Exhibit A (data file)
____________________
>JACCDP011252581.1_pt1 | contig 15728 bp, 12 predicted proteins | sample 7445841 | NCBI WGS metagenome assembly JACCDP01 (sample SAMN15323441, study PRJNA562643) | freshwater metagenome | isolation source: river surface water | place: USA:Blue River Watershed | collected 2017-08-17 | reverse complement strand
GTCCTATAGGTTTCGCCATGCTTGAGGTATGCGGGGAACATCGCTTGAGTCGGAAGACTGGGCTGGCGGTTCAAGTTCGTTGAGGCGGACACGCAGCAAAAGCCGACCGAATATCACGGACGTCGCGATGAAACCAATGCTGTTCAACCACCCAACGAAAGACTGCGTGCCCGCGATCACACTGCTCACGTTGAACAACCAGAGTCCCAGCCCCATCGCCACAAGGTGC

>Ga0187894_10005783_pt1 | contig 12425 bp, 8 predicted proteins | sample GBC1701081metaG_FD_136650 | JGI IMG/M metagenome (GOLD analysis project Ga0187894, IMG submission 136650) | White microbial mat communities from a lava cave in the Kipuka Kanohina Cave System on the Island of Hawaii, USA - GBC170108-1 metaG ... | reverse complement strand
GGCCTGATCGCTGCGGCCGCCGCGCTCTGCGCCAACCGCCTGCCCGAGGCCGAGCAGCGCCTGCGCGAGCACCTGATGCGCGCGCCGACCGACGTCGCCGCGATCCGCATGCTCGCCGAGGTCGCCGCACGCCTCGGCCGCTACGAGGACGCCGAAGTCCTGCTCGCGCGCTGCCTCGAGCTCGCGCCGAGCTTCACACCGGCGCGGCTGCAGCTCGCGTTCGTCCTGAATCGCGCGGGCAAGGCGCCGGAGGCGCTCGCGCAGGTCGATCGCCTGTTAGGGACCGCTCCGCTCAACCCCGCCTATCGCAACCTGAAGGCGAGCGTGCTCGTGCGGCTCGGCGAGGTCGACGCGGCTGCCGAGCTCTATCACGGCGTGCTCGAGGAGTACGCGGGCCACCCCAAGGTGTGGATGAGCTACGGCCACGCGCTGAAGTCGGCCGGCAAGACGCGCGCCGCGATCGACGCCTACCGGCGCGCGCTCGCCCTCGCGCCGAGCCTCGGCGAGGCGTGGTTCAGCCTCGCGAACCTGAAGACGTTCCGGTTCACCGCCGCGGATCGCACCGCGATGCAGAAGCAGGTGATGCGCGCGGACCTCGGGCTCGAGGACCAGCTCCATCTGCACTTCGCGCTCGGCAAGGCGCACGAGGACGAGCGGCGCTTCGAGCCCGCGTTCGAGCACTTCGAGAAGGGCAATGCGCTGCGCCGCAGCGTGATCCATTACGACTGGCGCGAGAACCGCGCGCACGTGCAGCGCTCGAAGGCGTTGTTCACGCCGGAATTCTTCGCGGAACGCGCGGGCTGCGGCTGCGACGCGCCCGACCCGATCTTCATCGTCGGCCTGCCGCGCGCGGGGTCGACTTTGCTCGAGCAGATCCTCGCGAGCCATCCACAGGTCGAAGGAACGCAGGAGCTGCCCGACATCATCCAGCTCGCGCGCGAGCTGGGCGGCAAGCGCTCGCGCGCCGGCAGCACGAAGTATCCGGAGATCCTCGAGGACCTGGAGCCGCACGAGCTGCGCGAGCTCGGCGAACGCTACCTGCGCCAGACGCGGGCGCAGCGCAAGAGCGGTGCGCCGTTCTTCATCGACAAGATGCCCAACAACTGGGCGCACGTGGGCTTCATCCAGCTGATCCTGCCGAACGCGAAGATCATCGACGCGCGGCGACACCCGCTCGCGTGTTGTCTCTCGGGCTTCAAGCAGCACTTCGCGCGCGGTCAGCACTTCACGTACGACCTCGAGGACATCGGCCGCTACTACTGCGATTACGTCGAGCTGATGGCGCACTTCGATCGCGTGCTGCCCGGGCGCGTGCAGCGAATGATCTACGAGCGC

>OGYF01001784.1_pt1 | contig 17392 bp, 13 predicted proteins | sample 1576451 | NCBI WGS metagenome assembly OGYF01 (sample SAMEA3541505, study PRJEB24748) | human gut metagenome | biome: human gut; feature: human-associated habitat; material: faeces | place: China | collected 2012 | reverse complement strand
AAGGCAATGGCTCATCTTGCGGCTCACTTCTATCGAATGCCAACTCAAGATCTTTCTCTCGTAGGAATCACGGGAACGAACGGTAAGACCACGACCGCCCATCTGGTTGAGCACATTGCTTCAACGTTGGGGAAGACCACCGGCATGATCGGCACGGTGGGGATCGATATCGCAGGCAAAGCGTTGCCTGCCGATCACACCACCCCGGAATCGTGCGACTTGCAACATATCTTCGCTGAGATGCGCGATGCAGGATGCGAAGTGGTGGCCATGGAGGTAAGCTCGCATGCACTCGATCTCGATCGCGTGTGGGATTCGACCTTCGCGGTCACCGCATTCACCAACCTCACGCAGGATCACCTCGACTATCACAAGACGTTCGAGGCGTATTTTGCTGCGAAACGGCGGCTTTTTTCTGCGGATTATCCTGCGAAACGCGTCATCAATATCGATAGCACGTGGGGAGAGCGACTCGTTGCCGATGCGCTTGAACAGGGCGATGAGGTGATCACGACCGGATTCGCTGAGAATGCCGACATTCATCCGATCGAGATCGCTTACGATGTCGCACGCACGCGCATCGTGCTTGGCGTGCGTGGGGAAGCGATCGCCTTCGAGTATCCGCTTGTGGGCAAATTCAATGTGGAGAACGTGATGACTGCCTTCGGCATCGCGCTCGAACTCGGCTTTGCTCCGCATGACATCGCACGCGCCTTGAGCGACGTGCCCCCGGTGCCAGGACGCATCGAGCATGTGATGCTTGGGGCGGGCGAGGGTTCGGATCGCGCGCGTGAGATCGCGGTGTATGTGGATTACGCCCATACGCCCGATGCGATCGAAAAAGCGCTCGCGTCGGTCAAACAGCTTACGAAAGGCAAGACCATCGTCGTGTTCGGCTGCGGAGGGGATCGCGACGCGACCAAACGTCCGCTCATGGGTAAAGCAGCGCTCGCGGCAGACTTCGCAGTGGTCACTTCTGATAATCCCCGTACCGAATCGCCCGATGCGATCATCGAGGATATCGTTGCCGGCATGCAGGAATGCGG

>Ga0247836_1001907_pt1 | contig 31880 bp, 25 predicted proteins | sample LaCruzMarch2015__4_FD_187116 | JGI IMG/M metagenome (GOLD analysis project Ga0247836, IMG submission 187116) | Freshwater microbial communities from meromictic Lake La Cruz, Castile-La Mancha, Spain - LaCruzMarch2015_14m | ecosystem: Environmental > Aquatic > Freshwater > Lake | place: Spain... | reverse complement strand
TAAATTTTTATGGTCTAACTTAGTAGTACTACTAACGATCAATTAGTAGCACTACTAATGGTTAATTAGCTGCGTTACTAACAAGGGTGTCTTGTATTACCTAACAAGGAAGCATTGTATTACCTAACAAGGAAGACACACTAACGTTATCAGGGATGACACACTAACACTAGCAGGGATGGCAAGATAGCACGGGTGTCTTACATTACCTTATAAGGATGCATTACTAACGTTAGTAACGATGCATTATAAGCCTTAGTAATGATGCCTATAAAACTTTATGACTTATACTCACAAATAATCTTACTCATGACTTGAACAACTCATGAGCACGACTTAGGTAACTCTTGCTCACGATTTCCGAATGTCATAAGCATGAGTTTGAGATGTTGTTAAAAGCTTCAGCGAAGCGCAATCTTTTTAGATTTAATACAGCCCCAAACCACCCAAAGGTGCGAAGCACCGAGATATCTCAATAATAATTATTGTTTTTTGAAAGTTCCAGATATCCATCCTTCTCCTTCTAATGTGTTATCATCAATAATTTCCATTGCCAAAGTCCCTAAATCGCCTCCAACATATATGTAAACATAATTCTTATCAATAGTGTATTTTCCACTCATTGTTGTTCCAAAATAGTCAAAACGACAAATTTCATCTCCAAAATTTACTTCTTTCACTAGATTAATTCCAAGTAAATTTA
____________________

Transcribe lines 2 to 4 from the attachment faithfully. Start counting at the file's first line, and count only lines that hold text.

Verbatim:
GTCCTATAGGTTTCGCCATGCTTGAGGTATGCGGGGAACATCGCTTGAGTCGGAAGACTGGGCTGGCGGTTCAAGTTCGTTGAGGCGGACACGCAGCAAAAGCCGACCGAATATCACGGACGTCGCGATGAAACCAATGCTGTTCAACCACCCAACGAAAGACTGCGTGCCCGCGATCACACTGCTCACGTTGAACAACCAGAGTCCCAGCCCCATCGCCACAAGGTGC

>Ga0187894_10005783_pt1 | contig 12425 bp, 8 predicted proteins | sample GBC1701081metaG_FD_136650 | JGI IMG/M metagenome (GOLD analysis project Ga0187894, IMG submission 136650) | White microbial mat communities from a lava cave in the Kipuka Kanohina Cave System on the Island of Hawaii, USA - GBC170108-1 metaG ... | reverse complement strand
GGCCTGATCGCTGCGGCCGCCGCGCTCTGCGCCAACCGCCTGCCCGAGGCCGAGCAGCGCCTGCGCGAGCACCTGATGCGCGCGCCGACCGACGTCGCCGCGATCCGCATGCTCGCCGAGGTCGCCGCACGCCTCGGCCGCTACGAGGACGCCGAAGTCCTGCTCGCGCGCTGCCTCGAGCTCGCGCCGAGCTTCACACCGGCGCGGCTGCAGCTCGCGTTCGTCCTGAATCGCGCGGGCAAGGCGCCGGAGGCGCTCGCGCAGGTCGATCGCCTGTTAGGGACCGCTCCGCTCAACCCCGCCTATCGCAACCTGAAGGCGAGCGTGCTCGTGCGGCTCGGCGAGGTCGACGCGGCTGCCGAGCTCTATCACGGCGTGCTCGAGGAGTACGCGGGCCACCCCAAGGTGTGGATGAGCTACGGCCACGCGCTGAAGTCGGCCGGCAAGACGCGCGCCGCGATCGACGCCTACCGGCGCGCGCTCGCCCTCGCGCCGAGCCTCGGCGAGGCGTGGTTCAGCCTCGCGAACCTGAAGACGTTCCGGTTCACCGCCGCGGATCGCACCGCGATGCAGAAGCAGGTGATGCGCGCGGACCTCGGGCTCGAGGACCAGCTCCATCTGCACTTCGCGCTCGGCAAGGCGCACGAGGACGAGCGGCGCTTCGAGCCCGCGTTCGAGCACTTCGAGAAGGGCAATGCGCTGCGCCGCAGCGTGATCCATTACGACTGGCGCGAGAACCGCGCGCACGTGCAGCGCTCGAAGGCGTTGTTCACGCCGGAATTCTTCGCGGAACGCGCGGGCTGCGGCTGCGACGCGCCCGACCCGATCTTCATCGTCGGCCTGCCGCGCGCGGGGTCGACTTTGCTCGAGCAGATCCTCGCGAGCCATCCACAGGTCGAAGGAACGCAGGAGCTGCCCGACATCATCCAGCTCGCGCGCGAGCTGGGCGGCAAGCGCTCGCGCGCCGGCAGCACGAAGTATCCGGAGATCCTCGAGGACCTGGAGCCGCACGAGCTGCGCGAGCTCGGCGAACGCTACCTGCGCCAGACGCGGGCGCAGCGCAAGAGCGGTGCGCCGTTCTTCATCGACAAGATGCCCAACAACTGGGCGCACGTGGGCTTCATCCAGCTGATCCTGCCGAACGCGAAGATCATCGACGCGCGGCGACACCCGCTCGCGTGTTGTCTCTCGGGCTTCAAGCAGCACTTCGCGCGCGGTCAGCACTTCACGTACGACCTCGAGGACATCGGCCGCTACTACTGCGATTACGTCGAGCTGATGGCGCACTTCGATCGCGTGCTGCCCGGGCGCGTGCAGCGAATGATCTACGAGCGC